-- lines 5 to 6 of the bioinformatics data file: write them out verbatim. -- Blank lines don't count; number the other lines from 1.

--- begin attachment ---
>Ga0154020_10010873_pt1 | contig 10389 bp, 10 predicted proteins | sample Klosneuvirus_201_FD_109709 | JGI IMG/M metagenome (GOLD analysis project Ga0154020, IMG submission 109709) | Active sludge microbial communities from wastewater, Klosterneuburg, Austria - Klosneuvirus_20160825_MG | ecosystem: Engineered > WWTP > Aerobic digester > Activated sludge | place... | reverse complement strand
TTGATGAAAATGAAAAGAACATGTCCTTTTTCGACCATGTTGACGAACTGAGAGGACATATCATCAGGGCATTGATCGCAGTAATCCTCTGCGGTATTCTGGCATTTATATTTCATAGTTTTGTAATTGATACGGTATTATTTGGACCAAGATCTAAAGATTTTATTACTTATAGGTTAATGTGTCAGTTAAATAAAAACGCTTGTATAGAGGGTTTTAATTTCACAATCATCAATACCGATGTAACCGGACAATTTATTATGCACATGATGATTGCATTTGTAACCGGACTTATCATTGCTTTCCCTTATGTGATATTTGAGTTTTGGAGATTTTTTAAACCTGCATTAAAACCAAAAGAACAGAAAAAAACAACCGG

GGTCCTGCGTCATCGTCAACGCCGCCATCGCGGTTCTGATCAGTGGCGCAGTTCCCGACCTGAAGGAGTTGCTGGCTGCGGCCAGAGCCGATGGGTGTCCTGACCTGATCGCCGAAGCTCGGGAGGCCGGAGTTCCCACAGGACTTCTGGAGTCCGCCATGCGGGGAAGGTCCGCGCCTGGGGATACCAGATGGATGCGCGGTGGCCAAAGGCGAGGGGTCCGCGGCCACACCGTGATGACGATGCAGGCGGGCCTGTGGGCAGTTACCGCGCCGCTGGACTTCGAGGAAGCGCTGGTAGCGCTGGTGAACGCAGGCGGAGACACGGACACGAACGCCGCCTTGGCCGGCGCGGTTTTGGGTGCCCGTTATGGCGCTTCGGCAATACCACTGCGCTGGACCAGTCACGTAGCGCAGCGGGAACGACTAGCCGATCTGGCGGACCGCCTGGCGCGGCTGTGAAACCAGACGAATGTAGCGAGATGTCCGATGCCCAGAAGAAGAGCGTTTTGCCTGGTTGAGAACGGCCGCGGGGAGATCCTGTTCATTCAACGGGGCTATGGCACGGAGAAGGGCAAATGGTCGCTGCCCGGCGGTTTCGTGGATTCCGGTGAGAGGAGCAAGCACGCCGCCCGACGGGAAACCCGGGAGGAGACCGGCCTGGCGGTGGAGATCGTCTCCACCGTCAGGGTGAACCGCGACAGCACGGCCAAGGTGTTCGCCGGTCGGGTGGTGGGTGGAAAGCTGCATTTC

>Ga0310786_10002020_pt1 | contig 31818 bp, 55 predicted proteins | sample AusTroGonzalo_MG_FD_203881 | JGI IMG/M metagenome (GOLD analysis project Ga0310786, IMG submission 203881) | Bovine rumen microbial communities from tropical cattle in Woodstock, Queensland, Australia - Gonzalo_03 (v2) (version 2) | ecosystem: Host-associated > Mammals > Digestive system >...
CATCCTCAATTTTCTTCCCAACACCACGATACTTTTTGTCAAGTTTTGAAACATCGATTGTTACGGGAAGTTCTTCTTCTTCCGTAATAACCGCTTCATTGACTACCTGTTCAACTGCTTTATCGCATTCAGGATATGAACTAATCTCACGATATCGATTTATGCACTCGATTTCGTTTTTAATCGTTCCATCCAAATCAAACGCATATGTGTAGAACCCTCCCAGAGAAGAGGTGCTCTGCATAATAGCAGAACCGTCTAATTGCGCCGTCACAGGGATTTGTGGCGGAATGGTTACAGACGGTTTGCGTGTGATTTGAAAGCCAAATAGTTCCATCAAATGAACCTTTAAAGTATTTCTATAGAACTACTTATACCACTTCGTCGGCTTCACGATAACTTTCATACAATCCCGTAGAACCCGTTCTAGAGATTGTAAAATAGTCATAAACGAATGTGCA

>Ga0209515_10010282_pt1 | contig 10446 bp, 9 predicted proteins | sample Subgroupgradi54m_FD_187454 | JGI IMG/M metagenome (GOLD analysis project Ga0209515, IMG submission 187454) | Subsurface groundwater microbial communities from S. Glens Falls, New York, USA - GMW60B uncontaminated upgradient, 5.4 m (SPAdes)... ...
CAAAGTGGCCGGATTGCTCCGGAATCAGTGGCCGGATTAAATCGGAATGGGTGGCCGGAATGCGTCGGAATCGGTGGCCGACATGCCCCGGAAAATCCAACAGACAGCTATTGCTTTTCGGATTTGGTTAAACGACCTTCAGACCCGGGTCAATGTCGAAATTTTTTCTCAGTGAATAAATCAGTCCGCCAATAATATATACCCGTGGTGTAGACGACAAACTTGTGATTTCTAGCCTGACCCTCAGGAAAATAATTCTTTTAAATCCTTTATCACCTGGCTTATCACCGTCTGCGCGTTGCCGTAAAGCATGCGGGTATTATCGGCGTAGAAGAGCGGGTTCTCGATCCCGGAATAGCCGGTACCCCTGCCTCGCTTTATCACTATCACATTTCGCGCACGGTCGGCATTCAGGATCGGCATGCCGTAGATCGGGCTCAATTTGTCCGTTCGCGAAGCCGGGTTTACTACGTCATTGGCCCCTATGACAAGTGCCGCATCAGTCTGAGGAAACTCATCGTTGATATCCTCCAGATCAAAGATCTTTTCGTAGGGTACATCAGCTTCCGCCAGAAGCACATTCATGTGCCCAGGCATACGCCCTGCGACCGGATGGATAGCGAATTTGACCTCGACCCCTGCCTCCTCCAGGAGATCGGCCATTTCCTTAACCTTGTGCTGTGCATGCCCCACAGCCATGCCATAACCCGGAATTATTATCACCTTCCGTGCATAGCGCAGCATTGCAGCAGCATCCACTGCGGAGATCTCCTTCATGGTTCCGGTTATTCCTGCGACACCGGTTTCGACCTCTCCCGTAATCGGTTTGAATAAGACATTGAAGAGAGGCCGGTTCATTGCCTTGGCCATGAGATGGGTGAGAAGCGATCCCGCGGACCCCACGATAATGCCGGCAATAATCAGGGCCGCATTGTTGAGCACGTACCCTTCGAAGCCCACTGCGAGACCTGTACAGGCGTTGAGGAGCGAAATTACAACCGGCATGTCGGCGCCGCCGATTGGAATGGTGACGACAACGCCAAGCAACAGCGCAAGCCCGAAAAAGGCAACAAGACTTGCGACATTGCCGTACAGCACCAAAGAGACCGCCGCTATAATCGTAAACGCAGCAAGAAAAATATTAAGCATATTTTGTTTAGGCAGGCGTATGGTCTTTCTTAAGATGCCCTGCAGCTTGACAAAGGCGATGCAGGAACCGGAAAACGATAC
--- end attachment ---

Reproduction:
CATCCTCAATTTTCTTCCCAACACCACGATACTTTTTGTCAAGTTTTGAAACATCGATTGTTACGGGAAGTTCTTCTTCTTCCGTAATAACCGCTTCATTGACTACCTGTTCAACTGCTTTATCGCATTCAGGATATGAACTAATCTCACGATATCGATTTATGCACTCGATTTCGTTTTTAATCGTTCCATCCAAATCAAACGCATATGTGTAGAACCCTCCCAGAGAAGAGGTGCTCTGCATAATAGCAGAACCGTCTAATTGCGCCGTCACAGGGATTTGTGGCGGAATGGTTACAGACGGTTTGCGTGTGATTTGAAAGCCAAATAGTTCCATCAAATGAACCTTTAAAGTATTTCTATAGAACTACTTATACCACTTCGTCGGCTTCACGATAACTTTCATACAATCCCGTAGAACCCGTTCTAGAGATTGTAAAATAGTCATAAACGAATGTGCA

>Ga0209515_10010282_pt1 | contig 10446 bp, 9 predicted proteins | sample Subgroupgradi54m_FD_187454 | JGI IMG/M metagenome (GOLD analysis project Ga0209515, IMG submission 187454) | Subsurface groundwater microbial communities from S. Glens Falls, New York, USA - GMW60B uncontaminated upgradient, 5.4 m (SPAdes)... ...